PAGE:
Phase two of reconstruction project begins in Whitefish
KALISPELL, Mont. - Last year crews worked on a $7.5 million project to improve the road conditions along Highway 93 in Whitefish.
A second phase of this project is set to start up again Monday, July 14, 2014. It will extend an additional mile from last years construction. This past spring phase one of reconstruction was completed, from Baker to Karrow Drive. This coming week, construction will continue from Karrow Avenue west to Mountainside Drive.
New sidewalks, bike paths, water and sewage systems are in the construction plan. In addition, crews will plan to build pedestrian tunnels at the Whitefish Golf Club and add street lighting and landscaping to the area.
Schellinger Construction Company is in charge of this phase of the project. They told NBC Montana this construction is much needed.
"The road has been there a long time. It's in pretty poor shape.," said Marc Blanden from Schellinger Construction.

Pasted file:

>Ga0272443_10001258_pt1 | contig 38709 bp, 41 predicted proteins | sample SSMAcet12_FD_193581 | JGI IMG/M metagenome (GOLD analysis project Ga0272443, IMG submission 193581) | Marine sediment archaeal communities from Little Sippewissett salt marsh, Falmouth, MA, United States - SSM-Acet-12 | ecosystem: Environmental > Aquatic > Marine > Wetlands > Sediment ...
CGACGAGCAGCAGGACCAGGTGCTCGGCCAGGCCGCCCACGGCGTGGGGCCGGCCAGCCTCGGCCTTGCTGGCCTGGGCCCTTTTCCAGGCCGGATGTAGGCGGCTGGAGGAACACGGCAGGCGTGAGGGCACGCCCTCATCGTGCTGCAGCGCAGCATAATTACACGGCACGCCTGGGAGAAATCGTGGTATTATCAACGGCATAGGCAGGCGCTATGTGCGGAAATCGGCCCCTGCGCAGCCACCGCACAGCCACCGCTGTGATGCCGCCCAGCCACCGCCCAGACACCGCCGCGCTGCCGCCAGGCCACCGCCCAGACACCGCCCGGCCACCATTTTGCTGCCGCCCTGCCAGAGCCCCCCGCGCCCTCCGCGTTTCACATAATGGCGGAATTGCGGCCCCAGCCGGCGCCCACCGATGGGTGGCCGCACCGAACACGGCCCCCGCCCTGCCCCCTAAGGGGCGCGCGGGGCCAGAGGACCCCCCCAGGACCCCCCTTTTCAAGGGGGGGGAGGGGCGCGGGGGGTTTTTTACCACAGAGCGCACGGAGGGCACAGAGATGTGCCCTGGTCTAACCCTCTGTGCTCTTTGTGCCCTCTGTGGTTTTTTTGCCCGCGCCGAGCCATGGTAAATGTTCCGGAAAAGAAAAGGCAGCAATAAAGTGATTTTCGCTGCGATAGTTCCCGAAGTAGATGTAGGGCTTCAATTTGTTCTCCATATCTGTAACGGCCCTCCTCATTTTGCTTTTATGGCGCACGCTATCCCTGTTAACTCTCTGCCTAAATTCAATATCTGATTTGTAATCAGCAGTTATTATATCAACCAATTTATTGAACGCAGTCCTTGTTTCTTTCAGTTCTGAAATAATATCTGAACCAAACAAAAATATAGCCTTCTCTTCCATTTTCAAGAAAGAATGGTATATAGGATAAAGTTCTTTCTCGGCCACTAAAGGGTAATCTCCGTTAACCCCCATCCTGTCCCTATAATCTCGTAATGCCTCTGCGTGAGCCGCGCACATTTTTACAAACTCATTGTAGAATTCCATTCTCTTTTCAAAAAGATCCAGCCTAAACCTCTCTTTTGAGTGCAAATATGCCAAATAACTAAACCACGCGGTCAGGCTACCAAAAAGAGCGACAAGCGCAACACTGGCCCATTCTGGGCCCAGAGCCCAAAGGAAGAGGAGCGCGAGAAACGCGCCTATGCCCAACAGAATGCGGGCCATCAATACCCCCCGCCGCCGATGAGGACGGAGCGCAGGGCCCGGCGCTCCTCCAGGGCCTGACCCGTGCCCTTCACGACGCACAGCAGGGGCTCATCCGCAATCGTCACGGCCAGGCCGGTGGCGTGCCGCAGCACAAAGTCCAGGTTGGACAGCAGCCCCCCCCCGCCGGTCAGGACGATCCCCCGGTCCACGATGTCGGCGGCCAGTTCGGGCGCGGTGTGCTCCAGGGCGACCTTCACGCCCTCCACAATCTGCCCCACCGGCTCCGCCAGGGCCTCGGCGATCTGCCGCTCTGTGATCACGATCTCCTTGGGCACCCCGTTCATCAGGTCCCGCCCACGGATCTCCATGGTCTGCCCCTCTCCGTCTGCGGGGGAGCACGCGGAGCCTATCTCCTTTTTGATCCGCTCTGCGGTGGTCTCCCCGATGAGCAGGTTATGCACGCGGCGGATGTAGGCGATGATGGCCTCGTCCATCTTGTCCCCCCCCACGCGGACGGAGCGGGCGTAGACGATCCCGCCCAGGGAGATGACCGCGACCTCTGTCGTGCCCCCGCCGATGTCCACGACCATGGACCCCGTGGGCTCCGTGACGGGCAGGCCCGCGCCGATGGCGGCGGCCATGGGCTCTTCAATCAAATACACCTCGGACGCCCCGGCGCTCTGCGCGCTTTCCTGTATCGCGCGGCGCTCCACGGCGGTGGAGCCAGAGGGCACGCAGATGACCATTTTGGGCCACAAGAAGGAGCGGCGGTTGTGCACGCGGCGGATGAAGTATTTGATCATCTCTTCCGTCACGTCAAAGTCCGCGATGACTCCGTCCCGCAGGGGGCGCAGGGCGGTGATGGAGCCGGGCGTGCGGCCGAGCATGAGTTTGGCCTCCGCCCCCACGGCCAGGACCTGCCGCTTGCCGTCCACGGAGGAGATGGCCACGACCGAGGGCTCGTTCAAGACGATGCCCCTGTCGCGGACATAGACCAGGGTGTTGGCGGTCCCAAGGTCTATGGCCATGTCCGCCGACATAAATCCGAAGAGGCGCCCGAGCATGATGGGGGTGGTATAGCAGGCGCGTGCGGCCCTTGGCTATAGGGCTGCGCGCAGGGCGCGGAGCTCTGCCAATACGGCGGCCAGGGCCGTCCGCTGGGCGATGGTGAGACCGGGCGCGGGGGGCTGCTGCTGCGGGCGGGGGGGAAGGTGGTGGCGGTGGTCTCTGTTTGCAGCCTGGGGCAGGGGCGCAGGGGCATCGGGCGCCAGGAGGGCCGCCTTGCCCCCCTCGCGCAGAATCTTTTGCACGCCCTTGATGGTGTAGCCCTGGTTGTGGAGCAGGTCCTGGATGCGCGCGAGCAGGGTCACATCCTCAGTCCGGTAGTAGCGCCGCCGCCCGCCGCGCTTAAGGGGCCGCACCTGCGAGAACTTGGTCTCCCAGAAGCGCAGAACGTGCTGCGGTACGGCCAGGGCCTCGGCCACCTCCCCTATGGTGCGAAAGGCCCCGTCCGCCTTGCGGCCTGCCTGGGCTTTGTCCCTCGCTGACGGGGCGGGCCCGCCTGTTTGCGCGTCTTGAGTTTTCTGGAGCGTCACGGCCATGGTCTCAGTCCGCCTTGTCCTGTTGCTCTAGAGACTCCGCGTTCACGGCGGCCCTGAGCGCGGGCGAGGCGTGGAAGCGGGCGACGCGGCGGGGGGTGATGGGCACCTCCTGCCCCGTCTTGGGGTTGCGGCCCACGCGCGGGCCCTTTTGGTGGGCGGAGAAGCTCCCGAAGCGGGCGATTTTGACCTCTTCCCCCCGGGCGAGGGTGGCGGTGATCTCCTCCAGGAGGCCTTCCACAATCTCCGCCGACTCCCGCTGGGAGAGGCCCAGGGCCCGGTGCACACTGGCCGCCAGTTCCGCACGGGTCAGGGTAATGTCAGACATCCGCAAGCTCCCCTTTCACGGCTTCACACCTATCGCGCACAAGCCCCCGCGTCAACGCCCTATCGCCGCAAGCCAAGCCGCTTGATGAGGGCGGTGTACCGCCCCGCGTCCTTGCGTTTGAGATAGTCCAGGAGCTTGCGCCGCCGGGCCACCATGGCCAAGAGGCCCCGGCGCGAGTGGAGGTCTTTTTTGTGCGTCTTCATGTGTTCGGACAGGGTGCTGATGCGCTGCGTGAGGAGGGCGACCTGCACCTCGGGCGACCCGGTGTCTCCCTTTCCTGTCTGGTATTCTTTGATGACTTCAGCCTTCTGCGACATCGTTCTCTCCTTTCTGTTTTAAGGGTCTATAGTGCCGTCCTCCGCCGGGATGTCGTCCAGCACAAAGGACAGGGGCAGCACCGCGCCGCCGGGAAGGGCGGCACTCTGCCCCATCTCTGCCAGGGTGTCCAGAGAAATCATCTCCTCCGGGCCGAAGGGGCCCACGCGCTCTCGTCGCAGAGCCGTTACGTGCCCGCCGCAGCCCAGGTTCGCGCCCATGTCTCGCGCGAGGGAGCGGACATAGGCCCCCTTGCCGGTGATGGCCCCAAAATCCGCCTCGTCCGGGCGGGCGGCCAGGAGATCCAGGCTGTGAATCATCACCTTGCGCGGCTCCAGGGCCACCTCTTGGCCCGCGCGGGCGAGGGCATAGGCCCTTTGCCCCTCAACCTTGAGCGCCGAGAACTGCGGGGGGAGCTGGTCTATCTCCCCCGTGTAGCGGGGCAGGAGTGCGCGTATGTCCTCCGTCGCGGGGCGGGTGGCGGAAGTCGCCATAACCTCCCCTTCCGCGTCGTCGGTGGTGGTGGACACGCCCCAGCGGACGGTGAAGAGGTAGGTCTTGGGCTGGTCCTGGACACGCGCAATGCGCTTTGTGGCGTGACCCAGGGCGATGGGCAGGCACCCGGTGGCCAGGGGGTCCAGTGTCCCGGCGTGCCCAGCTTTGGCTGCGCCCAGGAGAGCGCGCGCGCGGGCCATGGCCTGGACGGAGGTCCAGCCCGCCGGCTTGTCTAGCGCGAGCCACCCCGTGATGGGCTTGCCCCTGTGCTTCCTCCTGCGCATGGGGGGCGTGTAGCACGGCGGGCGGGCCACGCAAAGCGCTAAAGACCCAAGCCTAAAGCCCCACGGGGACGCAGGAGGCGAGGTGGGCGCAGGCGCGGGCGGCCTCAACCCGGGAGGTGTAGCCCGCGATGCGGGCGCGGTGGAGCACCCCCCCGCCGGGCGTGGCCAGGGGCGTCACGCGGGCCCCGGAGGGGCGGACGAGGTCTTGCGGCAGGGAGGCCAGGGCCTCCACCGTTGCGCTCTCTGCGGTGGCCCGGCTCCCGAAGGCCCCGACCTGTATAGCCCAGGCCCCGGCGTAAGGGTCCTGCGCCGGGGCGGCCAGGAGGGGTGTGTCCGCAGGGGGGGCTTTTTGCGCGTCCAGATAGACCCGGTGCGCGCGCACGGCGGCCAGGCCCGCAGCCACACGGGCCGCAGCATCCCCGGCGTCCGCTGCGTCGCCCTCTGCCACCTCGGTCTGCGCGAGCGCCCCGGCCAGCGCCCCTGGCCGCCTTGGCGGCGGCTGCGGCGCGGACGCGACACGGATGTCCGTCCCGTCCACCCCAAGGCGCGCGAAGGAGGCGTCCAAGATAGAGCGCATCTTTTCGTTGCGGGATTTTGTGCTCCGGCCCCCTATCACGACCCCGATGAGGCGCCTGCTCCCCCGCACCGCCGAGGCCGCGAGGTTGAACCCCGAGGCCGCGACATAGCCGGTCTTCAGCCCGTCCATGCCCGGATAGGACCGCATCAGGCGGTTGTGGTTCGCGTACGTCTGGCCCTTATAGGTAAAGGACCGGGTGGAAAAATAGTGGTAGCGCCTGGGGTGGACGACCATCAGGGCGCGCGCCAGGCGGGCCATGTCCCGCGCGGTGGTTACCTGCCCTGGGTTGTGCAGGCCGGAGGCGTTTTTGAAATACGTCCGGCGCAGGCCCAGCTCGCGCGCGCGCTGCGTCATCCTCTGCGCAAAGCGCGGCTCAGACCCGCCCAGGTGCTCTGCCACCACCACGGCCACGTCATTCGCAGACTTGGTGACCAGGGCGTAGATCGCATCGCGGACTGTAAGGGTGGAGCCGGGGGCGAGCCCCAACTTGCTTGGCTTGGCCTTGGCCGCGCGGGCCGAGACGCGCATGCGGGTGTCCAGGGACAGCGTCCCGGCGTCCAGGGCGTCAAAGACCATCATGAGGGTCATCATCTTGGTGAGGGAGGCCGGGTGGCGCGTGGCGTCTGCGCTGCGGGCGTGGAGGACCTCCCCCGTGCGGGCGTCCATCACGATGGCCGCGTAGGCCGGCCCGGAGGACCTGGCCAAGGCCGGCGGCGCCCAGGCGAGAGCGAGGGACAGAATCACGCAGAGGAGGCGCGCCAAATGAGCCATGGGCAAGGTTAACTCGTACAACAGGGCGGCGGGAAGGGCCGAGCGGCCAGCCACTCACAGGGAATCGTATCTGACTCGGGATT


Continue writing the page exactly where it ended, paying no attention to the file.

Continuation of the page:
Blanden also mentioned that this project will provide a safer route for people to get in and out of town.
Businesses near the construction site are excited for this.
"Well it's a long needed improvement. It's very dangerous to ride your bike or to walk along this road up here, so the improved access to state park and the Whitefish trail and the golf course is going to be unmeasurable," said Doug Reed, owner of the Whitefish Lake restaurant at Whitefish Golf Club.
Just down the road, sidewalks and bike paths are already completed from phase one. This made one local gas station see more foot traffic than ever before.
But people know that with construction, comes delays.
"It's going to be a little bit of a pain, but there's no other way around it and we're going to make the best of it," Reed said.
For those who are worried about the traffic delays construction workers say to be patient, stay calm and plan ahead.
The road will be down to one lane traffic and workers say they will do their best to keep the waiting to a minimum.
The project is said to be completed by July 2015, with a winter shutdown from November through April. It is also estimated to cost around $10.2 million.